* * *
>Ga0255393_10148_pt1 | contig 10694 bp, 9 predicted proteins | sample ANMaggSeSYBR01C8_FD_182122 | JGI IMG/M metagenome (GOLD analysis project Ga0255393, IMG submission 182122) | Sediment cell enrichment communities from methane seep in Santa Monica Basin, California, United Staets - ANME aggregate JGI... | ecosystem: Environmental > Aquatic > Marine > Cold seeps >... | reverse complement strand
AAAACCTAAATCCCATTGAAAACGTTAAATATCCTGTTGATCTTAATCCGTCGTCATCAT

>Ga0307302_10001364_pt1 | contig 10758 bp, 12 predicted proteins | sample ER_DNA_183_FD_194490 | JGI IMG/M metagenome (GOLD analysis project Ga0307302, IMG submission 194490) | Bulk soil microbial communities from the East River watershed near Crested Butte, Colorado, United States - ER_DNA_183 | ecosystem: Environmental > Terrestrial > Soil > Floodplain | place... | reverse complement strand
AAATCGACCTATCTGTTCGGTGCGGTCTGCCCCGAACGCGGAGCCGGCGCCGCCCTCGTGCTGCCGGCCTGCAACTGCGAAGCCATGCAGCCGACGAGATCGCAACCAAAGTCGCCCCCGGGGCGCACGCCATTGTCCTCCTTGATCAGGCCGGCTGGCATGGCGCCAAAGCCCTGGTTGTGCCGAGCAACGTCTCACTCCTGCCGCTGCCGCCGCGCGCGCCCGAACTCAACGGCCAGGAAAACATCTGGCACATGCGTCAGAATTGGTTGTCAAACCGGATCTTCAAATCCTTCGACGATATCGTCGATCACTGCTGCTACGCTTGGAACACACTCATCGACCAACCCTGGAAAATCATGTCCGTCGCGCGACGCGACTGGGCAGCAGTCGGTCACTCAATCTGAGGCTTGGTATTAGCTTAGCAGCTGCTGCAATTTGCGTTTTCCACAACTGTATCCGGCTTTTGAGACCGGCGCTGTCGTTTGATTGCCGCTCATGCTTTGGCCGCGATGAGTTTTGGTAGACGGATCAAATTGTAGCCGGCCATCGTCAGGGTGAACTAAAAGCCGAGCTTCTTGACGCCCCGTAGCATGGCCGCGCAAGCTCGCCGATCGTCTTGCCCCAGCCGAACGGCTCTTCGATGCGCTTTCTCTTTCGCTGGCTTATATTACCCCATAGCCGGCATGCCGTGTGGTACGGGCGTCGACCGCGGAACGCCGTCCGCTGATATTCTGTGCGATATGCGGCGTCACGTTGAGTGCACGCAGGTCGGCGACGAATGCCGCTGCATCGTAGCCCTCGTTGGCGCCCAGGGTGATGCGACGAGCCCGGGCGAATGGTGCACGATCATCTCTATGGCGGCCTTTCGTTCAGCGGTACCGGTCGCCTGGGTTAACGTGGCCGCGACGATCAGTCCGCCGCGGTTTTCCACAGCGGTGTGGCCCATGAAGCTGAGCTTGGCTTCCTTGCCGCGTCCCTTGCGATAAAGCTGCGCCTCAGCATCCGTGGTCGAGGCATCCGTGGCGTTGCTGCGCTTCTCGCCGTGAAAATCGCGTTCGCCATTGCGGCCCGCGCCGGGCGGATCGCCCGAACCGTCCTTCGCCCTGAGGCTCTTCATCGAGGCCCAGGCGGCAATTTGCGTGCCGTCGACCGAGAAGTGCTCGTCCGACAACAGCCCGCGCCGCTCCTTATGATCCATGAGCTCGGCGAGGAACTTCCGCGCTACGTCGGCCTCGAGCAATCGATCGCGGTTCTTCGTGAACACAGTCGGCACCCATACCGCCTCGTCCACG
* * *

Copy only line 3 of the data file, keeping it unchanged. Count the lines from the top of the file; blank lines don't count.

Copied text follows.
>Ga0307302_10001364_pt1 | contig 10758 bp, 12 predicted proteins | sample ER_DNA_183_FD_194490 | JGI IMG/M metagenome (GOLD analysis project Ga0307302, IMG submission 194490) | Bulk soil microbial communities from the East River watershed near Crested Butte, Colorado, United States - ER_DNA_183 | ecosystem: Environmental > Terrestrial > Soil > Floodplain | place... | reverse complement strand